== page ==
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Hi, I found your blog via johncwright's. Just wanted to stand up and be counted as a Catholic who read, and liked, Prospero Lost. It's also on my must-reread list, which is saying something considering that I have hardly any time to read fiction these days. But I suppose that, if only because of the frequency of anti-Catholic sentiment in the general culture, there are a few scenes in the book where I would have wondered whether you were sending a message of sorts if I hadn't known in advance that you were married to a Catholic. So even if I don't agree with your reviewer, I can sort of see where he's coming from. (BTW, is the review in question still up? I went to look and all I could find were 5-star and 4-star ones.)
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From:arhyalon
Date:October 21st, 2010 01:57 pm (UTC)
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Interestingly enough, John was an atheist at the time, so he was not pro-Catholic then. If I were to write it again now, I would probably have Logistilla make a stronger pro-Catholic statement during the description of the raid. (In the background, it is true that magic is not good for mortals, so the Church really did benefit from having the magic removed. ;-)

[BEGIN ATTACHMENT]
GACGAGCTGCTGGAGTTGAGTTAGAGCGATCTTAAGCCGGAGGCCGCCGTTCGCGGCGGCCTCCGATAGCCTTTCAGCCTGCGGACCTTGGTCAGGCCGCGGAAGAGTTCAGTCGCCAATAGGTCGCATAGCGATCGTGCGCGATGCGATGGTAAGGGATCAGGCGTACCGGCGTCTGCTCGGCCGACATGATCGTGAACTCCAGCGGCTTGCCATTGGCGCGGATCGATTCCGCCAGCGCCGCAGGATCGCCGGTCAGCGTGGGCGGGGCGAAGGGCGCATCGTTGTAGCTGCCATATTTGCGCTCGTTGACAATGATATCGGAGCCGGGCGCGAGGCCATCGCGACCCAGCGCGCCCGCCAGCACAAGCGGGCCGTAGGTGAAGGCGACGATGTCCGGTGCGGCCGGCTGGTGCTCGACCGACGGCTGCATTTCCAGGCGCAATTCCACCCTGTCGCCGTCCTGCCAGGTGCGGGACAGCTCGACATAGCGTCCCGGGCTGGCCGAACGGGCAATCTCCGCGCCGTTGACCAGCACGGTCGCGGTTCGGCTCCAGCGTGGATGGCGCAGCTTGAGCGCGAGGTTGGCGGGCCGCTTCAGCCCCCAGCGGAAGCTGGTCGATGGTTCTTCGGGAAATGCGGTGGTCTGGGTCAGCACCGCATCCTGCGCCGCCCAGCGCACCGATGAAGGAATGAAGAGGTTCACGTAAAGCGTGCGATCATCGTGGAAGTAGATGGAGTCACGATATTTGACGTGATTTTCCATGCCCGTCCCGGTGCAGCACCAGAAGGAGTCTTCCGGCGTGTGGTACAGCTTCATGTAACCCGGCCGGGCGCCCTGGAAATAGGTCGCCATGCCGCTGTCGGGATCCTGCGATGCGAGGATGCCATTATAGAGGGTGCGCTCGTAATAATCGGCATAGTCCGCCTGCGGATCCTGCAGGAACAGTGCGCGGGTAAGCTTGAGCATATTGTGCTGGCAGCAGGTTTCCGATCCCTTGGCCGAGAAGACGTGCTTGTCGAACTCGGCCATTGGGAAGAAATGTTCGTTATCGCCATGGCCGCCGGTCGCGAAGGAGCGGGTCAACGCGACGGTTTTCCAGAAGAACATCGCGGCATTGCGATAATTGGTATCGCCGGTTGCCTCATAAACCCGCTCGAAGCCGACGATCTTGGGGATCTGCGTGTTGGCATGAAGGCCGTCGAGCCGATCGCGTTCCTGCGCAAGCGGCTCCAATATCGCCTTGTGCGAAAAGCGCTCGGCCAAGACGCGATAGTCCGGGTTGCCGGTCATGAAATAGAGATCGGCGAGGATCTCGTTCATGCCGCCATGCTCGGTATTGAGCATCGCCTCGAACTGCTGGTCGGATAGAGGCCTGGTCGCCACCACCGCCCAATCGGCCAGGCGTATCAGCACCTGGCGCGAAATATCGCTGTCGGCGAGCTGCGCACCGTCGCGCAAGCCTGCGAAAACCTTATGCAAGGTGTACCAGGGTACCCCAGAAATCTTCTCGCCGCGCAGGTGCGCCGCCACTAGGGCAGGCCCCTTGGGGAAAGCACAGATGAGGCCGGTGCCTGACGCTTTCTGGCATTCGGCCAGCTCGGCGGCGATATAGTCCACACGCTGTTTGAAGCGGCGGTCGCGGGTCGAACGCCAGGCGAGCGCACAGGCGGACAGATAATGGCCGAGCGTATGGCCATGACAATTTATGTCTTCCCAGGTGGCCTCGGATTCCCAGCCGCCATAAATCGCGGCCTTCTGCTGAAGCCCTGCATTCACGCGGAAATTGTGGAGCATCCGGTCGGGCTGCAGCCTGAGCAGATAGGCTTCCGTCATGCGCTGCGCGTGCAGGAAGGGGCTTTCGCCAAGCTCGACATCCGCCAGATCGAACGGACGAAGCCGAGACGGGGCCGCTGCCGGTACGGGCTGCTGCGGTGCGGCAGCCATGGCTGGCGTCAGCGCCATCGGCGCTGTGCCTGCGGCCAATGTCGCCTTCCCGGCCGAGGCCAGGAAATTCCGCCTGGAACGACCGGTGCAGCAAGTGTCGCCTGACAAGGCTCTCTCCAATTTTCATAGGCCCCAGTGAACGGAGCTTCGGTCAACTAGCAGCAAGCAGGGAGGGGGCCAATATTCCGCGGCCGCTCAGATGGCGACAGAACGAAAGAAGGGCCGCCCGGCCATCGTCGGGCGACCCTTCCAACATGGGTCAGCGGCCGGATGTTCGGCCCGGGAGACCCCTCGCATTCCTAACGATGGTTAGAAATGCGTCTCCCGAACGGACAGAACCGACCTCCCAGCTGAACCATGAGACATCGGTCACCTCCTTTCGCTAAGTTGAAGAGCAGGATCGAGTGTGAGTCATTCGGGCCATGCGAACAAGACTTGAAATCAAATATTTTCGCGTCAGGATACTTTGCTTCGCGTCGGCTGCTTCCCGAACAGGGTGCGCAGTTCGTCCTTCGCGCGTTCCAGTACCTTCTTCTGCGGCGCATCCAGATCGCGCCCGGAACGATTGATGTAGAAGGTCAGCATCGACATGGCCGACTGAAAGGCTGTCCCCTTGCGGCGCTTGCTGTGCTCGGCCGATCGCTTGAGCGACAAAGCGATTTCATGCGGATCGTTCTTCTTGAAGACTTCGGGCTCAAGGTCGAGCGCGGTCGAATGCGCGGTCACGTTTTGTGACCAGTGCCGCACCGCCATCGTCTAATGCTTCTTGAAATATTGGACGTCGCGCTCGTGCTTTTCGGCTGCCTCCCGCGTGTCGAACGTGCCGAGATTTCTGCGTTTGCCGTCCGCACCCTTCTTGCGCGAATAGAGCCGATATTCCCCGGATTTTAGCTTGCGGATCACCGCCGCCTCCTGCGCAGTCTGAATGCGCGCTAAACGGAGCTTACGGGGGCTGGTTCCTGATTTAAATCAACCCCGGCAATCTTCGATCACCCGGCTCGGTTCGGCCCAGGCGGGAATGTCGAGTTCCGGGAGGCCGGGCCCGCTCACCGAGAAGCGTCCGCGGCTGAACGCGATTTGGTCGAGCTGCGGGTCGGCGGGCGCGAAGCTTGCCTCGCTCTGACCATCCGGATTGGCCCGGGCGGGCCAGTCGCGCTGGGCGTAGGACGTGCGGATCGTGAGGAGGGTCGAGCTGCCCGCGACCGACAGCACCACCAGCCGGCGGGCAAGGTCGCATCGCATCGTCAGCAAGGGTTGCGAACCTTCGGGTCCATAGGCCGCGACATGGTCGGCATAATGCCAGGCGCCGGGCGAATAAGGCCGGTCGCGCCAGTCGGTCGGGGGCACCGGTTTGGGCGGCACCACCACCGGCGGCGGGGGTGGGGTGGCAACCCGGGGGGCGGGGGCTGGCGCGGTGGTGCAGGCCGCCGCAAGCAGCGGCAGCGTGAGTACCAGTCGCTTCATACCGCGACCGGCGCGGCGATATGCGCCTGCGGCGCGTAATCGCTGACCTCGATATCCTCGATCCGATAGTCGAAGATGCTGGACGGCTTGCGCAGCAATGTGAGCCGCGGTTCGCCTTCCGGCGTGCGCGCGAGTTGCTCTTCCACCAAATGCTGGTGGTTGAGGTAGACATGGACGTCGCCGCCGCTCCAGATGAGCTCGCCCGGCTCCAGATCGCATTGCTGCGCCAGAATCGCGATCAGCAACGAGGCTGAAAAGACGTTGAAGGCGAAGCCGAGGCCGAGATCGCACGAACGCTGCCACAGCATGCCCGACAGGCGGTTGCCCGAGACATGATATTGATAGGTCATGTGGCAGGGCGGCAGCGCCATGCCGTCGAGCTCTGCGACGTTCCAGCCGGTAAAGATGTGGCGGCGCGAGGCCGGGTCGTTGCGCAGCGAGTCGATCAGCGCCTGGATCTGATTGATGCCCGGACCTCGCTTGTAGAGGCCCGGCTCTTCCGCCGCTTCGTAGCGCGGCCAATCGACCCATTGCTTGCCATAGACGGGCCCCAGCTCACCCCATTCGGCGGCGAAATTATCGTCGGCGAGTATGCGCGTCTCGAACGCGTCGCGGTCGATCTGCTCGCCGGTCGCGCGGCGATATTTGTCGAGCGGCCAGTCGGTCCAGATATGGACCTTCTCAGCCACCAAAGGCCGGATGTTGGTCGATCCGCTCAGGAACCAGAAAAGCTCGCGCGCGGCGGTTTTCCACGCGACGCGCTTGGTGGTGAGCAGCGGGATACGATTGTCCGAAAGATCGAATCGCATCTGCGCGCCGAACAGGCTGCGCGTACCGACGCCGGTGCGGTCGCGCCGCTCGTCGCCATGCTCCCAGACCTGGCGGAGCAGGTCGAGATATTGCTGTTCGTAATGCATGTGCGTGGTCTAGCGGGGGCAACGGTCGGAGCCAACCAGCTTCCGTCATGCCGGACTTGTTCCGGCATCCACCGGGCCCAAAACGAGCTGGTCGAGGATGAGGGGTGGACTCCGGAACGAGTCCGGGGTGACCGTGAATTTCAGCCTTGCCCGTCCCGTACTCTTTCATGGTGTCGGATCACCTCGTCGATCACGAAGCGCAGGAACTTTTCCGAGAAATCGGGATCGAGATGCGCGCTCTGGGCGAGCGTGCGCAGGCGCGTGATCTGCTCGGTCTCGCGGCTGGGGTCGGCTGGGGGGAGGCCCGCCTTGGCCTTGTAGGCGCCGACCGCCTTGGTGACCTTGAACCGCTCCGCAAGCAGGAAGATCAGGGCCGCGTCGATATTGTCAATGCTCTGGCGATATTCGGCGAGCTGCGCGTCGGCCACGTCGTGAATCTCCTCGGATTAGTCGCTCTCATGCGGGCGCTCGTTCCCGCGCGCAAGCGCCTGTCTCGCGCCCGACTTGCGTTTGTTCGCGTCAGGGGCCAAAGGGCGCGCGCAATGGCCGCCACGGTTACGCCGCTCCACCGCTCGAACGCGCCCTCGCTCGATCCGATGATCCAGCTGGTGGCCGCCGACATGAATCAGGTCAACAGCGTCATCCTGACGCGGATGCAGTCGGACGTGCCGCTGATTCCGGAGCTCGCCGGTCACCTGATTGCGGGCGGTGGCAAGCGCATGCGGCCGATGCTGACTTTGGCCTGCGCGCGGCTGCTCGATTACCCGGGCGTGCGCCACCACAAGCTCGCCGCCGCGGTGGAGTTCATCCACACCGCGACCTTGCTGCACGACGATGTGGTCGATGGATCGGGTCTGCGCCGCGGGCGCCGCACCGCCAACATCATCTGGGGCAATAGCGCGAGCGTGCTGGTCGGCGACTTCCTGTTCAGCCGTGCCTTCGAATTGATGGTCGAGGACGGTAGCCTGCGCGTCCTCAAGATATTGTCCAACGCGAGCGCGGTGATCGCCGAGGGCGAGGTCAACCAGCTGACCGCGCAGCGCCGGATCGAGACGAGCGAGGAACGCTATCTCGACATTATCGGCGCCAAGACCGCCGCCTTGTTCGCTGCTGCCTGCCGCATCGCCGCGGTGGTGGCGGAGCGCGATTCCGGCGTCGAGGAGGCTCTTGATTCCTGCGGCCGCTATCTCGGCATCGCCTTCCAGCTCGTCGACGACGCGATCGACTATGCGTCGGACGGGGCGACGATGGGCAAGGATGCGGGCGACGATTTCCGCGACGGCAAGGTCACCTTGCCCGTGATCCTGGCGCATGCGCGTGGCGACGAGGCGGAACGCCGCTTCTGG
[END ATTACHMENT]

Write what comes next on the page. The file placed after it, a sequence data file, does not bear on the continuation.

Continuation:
The review is still up, under Prospero Lost. You can see it here:

http://www.amazon.com/Prospero-Lost-Prosperos-Daughter-Book/product-reviews/0765319292/ref=cm_cr_dp_hist_1?ie=UTF8&showViewpoints=0&filterBy=addOneStar
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From:filialucis
Date:October 21st, 2010 02:04 pm (UTC)
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Ahhh... I was looking under Prospero in Hell; apparently the second half of your sentence went right past me. I am clearly multi-tasking beyond my abilities today. :)
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From:arhyalon
Date:October 21st, 2010 02:18 pm (UTC)
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That's okay. I thought I was looking under Prospero In Hell, too, when I found it.